By Paul Homewood
A story emerged the other day that a judicial review application had been made against the government’s latest Contracts for Difference auction, due to be completed next month.
Business Green now reveal that it has come from an onshore wind company:
Banks Renewables, a subsidiary of energy infrastructure business Banks Group, has confirmed it is the firm behind the legal challenge that threatens to stall an auction for a fresh round of government clean energy contracts .
Banks Renewables revealed today it is the company that has lodged an application for a Judicial Review against the government’s flagship Contracts for Difference scheme (CfD), under which renewables developments such as offshore wind, wave and tidal power, and certain biomass energy projects can compete for price support contracts.
The firm is claiming the scheme’s exclusion of onshore wind and other renewables such as solar is unfair and does not comply with UK or EU law.
While onshore wind and solar have previously been allowed to compete in CfD auctions as ‘Pot 1’ technologies indicating their status as ‘mature’ renewables, the current auction is only open to so-called ‘Pot 2’ technologies which cover ‘less mature’ renewables such as offshore wind and tidal stream. The previous 2017 auction was also only open to Pot 2 technologies.
The challenge builds on long-standing accusations from across the onshore renewables industry that the most cost effective forms of clean energy were being ‘locked out’ of the auctions, ultimately leading to higher costs for billpayers.
Banks Renewables said it believes the current exclusion of fully consented onshore wind farms from the CfD process is "against the public interest, prevents consumers from benefiting from the lower energy prices that would result from inclusion and, from a legal perspective, does not comply with either EU or UK law".
The company boasts three operational onshore wind farms backed by CfDs won in the first auction in 2015. But the failure to stage subsequent auctions for mature renewable technologies means the firm also has two consented but unbuilt onshore projects in Scotland with a combined capacity of 150MW, "which were not permitted to compete in the recent Round 3 CfD auctions".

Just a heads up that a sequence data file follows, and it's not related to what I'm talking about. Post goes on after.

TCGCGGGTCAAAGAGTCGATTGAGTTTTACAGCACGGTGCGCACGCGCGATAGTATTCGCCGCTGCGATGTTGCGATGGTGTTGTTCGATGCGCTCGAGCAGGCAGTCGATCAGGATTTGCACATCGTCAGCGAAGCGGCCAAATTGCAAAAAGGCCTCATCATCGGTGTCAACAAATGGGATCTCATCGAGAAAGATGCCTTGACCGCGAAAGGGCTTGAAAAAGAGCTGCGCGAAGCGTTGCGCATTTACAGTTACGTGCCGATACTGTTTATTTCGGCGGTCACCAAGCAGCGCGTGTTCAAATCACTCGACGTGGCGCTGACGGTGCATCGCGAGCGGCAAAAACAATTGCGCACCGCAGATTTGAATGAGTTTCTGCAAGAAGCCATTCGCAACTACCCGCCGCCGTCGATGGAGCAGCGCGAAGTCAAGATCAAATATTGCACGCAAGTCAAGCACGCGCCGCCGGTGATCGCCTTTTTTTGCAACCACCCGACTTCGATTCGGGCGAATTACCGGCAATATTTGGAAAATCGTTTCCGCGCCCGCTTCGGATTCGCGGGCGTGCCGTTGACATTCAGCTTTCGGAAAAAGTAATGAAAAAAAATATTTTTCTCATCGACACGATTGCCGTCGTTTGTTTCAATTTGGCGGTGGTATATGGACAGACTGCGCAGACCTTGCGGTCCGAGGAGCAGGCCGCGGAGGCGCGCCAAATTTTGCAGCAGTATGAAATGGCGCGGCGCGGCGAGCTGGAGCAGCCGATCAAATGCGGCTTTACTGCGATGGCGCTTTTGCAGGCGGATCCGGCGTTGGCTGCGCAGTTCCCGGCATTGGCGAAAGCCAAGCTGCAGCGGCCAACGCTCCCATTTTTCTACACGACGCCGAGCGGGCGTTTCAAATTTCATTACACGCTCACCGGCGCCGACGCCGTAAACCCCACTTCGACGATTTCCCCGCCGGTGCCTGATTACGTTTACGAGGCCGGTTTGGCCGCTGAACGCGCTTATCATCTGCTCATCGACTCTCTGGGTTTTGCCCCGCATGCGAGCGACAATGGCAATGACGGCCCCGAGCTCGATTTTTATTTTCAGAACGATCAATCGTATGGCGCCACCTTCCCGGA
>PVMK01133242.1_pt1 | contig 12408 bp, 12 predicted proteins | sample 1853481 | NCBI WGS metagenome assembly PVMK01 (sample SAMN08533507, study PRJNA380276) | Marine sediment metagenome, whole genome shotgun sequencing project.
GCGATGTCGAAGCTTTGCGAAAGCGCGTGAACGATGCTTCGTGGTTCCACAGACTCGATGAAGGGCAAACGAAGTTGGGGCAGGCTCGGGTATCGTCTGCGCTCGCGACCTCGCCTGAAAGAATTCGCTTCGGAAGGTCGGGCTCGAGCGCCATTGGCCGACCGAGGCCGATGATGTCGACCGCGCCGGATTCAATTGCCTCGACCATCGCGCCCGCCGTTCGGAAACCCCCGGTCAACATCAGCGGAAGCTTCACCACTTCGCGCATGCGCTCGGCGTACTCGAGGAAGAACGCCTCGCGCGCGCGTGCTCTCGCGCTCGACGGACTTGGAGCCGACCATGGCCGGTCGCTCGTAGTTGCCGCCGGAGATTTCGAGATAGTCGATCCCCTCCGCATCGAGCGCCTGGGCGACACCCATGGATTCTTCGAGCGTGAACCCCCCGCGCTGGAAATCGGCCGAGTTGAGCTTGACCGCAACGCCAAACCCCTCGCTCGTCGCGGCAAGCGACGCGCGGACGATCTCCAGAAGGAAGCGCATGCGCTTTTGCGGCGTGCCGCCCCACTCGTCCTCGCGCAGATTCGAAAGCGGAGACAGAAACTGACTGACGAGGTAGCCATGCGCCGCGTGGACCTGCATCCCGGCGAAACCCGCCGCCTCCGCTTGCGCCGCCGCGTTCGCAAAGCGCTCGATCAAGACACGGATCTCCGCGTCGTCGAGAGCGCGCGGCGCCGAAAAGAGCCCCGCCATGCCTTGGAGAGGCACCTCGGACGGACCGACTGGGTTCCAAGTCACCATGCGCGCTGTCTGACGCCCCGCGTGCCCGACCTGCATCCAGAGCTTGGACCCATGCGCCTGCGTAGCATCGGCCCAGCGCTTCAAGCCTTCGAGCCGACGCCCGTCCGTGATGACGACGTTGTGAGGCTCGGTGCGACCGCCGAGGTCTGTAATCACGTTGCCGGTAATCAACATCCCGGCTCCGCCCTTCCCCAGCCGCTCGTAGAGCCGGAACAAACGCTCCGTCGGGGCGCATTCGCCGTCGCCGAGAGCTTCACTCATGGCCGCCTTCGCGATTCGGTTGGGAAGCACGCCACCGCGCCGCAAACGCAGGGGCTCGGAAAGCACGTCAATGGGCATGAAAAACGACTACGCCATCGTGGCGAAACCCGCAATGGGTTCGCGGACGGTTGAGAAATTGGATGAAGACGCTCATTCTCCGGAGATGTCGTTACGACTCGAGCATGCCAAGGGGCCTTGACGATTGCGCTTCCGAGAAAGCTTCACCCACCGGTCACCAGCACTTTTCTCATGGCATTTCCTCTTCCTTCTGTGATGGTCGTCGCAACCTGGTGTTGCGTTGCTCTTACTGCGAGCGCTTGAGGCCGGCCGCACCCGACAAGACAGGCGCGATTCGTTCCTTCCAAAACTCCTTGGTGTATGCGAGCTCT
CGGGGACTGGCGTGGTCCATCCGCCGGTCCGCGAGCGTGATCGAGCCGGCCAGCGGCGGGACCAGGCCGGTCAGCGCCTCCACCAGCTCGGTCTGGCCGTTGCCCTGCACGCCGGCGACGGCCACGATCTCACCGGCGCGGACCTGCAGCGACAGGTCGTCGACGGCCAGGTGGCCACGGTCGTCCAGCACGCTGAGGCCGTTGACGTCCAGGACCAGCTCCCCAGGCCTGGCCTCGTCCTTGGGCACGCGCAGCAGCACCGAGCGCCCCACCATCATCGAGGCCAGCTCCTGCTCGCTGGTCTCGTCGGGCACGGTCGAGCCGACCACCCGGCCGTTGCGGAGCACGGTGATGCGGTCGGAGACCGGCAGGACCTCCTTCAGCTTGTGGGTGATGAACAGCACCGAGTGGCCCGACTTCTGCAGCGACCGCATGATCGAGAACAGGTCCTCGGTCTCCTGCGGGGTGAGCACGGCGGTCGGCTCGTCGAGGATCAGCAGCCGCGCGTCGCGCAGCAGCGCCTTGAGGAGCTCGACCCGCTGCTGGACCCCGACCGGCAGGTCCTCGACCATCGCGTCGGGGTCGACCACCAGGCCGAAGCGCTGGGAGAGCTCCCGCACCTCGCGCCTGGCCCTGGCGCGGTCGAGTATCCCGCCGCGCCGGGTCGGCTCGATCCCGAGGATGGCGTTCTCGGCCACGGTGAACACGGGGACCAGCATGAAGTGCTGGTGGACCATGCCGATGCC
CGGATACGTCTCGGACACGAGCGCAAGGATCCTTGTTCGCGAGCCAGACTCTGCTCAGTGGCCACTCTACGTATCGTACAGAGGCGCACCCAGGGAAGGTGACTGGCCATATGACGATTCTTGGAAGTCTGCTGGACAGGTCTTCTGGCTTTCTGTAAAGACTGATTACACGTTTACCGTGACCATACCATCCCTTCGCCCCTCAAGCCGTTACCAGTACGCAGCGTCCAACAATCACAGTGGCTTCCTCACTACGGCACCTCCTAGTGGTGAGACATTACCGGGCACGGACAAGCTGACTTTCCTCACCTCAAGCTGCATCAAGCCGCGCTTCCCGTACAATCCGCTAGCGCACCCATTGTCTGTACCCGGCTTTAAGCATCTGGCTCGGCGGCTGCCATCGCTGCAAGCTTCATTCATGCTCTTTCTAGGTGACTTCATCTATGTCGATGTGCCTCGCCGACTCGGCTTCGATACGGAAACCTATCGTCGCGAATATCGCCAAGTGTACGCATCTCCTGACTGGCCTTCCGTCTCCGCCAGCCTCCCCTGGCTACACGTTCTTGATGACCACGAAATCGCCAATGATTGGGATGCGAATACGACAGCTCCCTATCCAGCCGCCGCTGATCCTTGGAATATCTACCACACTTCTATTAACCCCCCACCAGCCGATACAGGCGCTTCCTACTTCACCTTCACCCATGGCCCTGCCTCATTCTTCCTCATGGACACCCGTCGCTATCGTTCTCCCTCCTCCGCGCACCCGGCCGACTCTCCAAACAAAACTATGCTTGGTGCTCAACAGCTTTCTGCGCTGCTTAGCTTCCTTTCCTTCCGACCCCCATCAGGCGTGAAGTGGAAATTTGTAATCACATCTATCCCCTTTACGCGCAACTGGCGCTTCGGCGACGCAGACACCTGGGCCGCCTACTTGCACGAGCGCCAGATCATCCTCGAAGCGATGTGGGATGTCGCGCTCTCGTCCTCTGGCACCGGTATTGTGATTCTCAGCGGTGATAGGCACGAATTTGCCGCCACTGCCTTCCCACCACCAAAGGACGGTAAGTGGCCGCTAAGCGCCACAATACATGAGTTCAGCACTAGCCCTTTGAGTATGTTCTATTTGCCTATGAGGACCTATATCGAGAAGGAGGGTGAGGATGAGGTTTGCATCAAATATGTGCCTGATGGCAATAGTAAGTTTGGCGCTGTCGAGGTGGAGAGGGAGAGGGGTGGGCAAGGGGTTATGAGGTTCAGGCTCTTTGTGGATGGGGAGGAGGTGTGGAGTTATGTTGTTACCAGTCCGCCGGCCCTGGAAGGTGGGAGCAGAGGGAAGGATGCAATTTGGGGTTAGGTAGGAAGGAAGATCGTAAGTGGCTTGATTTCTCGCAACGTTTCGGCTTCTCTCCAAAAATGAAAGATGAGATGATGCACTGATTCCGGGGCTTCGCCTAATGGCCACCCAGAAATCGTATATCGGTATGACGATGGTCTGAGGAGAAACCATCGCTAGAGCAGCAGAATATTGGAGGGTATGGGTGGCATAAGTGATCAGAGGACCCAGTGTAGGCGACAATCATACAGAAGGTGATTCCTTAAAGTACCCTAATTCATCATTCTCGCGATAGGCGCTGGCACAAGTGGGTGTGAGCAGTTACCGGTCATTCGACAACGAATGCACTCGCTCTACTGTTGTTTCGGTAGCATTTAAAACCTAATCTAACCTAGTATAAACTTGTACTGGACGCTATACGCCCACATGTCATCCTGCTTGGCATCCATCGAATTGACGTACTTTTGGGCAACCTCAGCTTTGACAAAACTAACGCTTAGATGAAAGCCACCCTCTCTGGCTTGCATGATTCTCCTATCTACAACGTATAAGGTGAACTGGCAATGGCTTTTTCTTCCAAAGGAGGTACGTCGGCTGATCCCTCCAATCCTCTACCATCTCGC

We have known for a while that new investment in onshore wind farms has dried up to a trickle, since subsidies via ROCs and CfDs were removed from them, even though the wind lobby keeps insisting that onshore wind is the cheapest form of new electricity generation.
The three operational wind farms, Kype Muir, Middle Muir and Moor House, bragged about by Banks all earn a guaranteed, index linked price, currently of £93.92/MWh, nearly twice the market rate.
It is easy to see why Banks cannot afford to build their two outstanding projects without a massive subsidy.
Annual power prices are currently £53/MWh, having ranged between £49 and £61 in the past 12 months.
The wind industry claims it can get close to these costs, but this misses the point. Intermittent wind farms cannot guarantee power a year, or even a month, ahead. Consequently they have to compete in the spot market, ie Day-ahead.
As such, their product is intrinsically worth much less most of the time.
As at 31st July for instance, Day-ahead prices were down to £41.75/MWh, and have been even lower at times this year:
Sometimes, of course, Day-ahead prices peak much higher, for instance at times of high demand in winter.
But as Catalyst comment, “Day-ahead power rose for the first time since December 2018, growing by 6.2% to average £41.9/MWh in July. The contract also peaked on 15 July, hitting £48.8/MWh, the highest since 22 February as wind output was forecast below 1.0GW the following day”.
In other words, spot prices to tend to be highest when wind output is low, and vice versa. Which would be extremely bad news for wind farms, if they did not have guaranteed prices to fall back on, courtesy of CfDs.
via NOT A LOT OF PEOPLE KNOW THAT
August 16, 2019 at 07:45AM